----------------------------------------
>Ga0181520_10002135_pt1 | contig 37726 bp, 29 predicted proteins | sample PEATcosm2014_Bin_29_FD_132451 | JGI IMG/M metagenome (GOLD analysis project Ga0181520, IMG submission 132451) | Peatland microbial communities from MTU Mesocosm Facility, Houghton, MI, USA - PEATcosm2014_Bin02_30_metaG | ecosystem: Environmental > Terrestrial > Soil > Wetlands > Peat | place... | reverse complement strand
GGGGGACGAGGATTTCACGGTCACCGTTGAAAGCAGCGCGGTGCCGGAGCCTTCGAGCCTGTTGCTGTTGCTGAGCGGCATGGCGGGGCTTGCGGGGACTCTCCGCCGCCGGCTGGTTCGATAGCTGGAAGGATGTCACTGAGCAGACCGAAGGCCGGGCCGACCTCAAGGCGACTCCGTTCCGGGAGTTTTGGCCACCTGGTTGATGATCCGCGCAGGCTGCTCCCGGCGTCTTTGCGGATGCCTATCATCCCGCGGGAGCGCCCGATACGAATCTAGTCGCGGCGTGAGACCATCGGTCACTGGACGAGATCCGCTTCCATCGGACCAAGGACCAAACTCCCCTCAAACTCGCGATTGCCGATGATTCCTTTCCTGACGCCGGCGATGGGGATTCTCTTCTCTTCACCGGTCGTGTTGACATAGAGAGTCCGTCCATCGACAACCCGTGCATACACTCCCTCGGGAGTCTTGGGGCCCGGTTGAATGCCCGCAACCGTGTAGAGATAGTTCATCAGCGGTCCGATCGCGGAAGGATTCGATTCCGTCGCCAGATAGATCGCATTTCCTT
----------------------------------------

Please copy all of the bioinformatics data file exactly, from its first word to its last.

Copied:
>Ga0181520_10002135_pt1 | contig 37726 bp, 29 predicted proteins | sample PEATcosm2014_Bin_29_FD_132451 | JGI IMG/M metagenome (GOLD analysis project Ga0181520, IMG submission 132451) | Peatland microbial communities from MTU Mesocosm Facility, Houghton, MI, USA - PEATcosm2014_Bin02_30_metaG | ecosystem: Environmental > Terrestrial > Soil > Wetlands > Peat | place... | reverse complement strand
GGGGGACGAGGATTTCACGGTCACCGTTGAAAGCAGCGCGGTGCCGGAGCCTTCGAGCCTGTTGCTGTTGCTGAGCGGCATGGCGGGGCTTGCGGGGACTCTCCGCCGCCGGCTGGTTCGATAGCTGGAAGGATGTCACTGAGCAGACCGAAGGCCGGGCCGACCTCAAGGCGACTCCGTTCCGGGAGTTTTGGCCACCTGGTTGATGATCCGCGCAGGCTGCTCCCGGCGTCTTTGCGGATGCCTATCATCCCGCGGGAGCGCCCGATACGAATCTAGTCGCGGCGTGAGACCATCGGTCACTGGACGAGATCCGCTTCCATCGGACCAAGGACCAAACTCCCCTCAAACTCGCGATTGCCGATGATTCCTTTCCTGACGCCGGCGATGGGGATTCTCTTCTCTTCACCGGTCGTGTTGACATAGAGAGTCCGTCCATCGACAACCCGTGCATACACTCCCTCGGGAGTCTTGGGGCCCGGTTGAATGCCCGCAACCGTGTAGAGATAGTTCATCAGCGGTCCGATCGCGGAAGGATTCGATTCCGTCGCCAGATAGATCGCATTTCCTT